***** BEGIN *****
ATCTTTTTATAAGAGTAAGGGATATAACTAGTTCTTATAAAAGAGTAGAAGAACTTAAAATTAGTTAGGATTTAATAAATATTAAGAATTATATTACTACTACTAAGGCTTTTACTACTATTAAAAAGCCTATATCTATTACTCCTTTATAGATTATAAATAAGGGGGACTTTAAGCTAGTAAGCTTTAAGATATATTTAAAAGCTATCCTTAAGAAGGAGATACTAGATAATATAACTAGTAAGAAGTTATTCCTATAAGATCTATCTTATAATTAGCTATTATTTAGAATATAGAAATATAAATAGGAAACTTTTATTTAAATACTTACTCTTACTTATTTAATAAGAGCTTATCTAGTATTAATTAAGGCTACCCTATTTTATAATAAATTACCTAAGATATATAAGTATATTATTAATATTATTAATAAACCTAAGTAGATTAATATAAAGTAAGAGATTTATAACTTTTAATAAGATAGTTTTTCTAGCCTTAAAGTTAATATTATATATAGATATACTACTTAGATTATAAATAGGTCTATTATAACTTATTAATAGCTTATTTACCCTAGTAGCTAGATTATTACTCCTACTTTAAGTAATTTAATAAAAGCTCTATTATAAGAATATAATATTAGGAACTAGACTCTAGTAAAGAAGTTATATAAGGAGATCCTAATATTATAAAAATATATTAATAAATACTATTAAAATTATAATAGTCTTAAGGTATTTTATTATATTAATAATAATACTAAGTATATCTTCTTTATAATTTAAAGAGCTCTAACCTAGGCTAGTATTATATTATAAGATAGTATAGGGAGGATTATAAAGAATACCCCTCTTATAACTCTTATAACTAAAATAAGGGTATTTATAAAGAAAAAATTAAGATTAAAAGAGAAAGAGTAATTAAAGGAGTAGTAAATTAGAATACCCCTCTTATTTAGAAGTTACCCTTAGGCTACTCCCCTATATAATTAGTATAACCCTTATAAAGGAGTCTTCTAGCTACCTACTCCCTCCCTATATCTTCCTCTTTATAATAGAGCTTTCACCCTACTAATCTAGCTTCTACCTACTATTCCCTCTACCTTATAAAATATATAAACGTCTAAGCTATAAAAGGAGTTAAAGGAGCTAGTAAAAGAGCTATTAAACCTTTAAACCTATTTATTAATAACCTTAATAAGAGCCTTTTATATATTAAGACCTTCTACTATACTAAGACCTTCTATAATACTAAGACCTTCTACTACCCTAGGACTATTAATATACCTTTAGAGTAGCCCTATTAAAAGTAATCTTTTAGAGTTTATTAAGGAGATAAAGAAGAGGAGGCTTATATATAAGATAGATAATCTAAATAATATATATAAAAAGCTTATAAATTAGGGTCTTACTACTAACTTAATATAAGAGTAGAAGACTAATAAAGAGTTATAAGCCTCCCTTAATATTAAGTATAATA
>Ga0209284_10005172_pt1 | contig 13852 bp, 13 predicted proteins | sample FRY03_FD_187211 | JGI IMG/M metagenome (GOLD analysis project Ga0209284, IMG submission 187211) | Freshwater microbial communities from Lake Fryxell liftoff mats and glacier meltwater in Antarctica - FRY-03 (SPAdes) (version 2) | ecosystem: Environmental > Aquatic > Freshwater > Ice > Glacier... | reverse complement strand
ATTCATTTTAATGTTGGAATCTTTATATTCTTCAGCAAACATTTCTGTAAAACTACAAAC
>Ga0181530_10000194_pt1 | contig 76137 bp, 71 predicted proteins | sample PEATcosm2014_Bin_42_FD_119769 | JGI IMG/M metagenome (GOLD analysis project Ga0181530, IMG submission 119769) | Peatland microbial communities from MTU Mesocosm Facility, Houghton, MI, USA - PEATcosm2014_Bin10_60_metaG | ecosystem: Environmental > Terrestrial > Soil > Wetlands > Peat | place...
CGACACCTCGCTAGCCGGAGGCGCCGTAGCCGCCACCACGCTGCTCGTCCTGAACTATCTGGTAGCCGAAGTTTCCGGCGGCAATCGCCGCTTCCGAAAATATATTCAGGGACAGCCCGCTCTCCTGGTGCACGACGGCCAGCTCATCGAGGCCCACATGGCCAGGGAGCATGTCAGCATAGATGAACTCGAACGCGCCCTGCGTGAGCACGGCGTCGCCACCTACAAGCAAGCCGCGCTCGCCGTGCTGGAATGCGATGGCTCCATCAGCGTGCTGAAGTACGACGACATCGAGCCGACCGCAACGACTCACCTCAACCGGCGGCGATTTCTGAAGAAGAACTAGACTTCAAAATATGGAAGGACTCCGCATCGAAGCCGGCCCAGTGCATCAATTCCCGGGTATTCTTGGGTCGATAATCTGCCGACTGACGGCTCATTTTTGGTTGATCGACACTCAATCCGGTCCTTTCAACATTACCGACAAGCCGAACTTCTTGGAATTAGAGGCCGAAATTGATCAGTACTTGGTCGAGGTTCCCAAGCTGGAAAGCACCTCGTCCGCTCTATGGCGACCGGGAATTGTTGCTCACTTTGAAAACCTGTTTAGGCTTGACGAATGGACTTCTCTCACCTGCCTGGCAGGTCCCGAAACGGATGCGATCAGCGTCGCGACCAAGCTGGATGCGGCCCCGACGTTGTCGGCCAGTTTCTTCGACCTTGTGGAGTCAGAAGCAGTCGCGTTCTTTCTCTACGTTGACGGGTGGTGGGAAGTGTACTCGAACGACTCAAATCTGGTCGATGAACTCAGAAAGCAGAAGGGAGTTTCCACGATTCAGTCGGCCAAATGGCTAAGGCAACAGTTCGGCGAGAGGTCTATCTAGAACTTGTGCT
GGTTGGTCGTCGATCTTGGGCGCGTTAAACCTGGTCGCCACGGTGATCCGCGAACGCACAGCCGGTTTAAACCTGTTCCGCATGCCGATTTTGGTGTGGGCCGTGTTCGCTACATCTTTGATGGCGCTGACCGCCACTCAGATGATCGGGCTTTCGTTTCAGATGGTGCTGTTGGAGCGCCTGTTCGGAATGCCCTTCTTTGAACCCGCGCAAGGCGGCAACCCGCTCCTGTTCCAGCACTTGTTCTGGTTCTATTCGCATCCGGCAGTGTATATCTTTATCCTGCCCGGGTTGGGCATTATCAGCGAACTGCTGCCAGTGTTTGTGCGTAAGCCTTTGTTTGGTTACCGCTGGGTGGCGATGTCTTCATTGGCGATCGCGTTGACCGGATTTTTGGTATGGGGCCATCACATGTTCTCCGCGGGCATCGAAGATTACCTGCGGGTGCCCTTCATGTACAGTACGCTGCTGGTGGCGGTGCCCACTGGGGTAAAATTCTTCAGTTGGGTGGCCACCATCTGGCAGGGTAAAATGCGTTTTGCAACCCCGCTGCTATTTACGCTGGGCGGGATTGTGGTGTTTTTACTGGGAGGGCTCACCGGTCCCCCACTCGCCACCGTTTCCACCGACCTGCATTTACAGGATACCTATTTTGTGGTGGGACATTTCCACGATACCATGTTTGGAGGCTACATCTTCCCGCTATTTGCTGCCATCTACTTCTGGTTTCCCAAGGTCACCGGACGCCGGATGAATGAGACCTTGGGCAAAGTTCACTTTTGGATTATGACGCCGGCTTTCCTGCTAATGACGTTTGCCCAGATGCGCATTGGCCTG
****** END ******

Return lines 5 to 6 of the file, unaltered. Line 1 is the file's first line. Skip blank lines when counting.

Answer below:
CGACACCTCGCTAGCCGGAGGCGCCGTAGCCGCCACCACGCTGCTCGTCCTGAACTATCTGGTAGCCGAAGTTTCCGGCGGCAATCGCCGCTTCCGAAAATATATTCAGGGACAGCCCGCTCTCCTGGTGCACGACGGCCAGCTCATCGAGGCCCACATGGCCAGGGAGCATGTCAGCATAGATGAACTCGAACGCGCCCTGCGTGAGCACGGCGTCGCCACCTACAAGCAAGCCGCGCTCGCCGTGCTGGAATGCGATGGCTCCATCAGCGTGCTGAAGTACGACGACATCGAGCCGACCGCAACGACTCACCTCAACCGGCGGCGATTTCTGAAGAAGAACTAGACTTCAAAATATGGAAGGACTCCGCATCGAAGCCGGCCCAGTGCATCAATTCCCGGGTATTCTTGGGTCGATAATCTGCCGACTGACGGCTCATTTTTGGTTGATCGACACTCAATCCGGTCCTTTCAACATTACCGACAAGCCGAACTTCTTGGAATTAGAGGCCGAAATTGATCAGTACTTGGTCGAGGTTCCCAAGCTGGAAAGCACCTCGTCCGCTCTATGGCGACCGGGAATTGTTGCTCACTTTGAAAACCTGTTTAGGCTTGACGAATGGACTTCTCTCACCTGCCTGGCAGGTCCCGAAACGGATGCGATCAGCGTCGCGACCAAGCTGGATGCGGCCCCGACGTTGTCGGCCAGTTTCTTCGACCTTGTGGAGTCAGAAGCAGTCGCGTTCTTTCTCTACGTTGACGGGTGGTGGGAAGTGTACTCGAACGACTCAAATCTGGTCGATGAACTCAGAAAGCAGAAGGGAGTTTCCACGATTCAGTCGGCCAAATGGCTAAGGCAACAGTTCGGCGAGAGGTCTATCTAGAACTTGTGCT
GGTTGGTCGTCGATCTTGGGCGCGTTAAACCTGGTCGCCACGGTGATCCGCGAACGCACAGCCGGTTTAAACCTGTTCCGCATGCCGATTTTGGTGTGGGCCGTGTTCGCTACATCTTTGATGGCGCTGACCGCCACTCAGATGATCGGGCTTTCGTTTCAGATGGTGCTGTTGGAGCGCCTGTTCGGAATGCCCTTCTTTGAACCCGCGCAAGGCGGCAACCCGCTCCTGTTCCAGCACTTGTTCTGGTTCTATTCGCATCCGGCAGTGTATATCTTTATCCTGCCCGGGTTGGGCATTATCAGCGAACTGCTGCCAGTGTTTGTGCGTAAGCCTTTGTTTGGTTACCGCTGGGTGGCGATGTCTTCATTGGCGATCGCGTTGACCGGATTTTTGGTATGGGGCCATCACATGTTCTCCGCGGGCATCGAAGATTACCTGCGGGTGCCCTTCATGTACAGTACGCTGCTGGTGGCGGTGCCCACTGGGGTAAAATTCTTCAGTTGGGTGGCCACCATCTGGCAGGGTAAAATGCGTTTTGCAACCCCGCTGCTATTTACGCTGGGCGGGATTGTGGTGTTTTTACTGGGAGGGCTCACCGGTCCCCCACTCGCCACCGTTTCCACCGACCTGCATTTACAGGATACCTATTTTGTGGTGGGACATTTCCACGATACCATGTTTGGAGGCTACATCTTCCCGCTATTTGCTGCCATCTACTTCTGGTTTCCCAAGGTCACCGGACGCCGGATGAATGAGACCTTGGGCAAAGTTCACTTTTGGATTATGACGCCGGCTTTCCTGCTAATGACGTTTGCCCAGATGCGCATTGGCCTG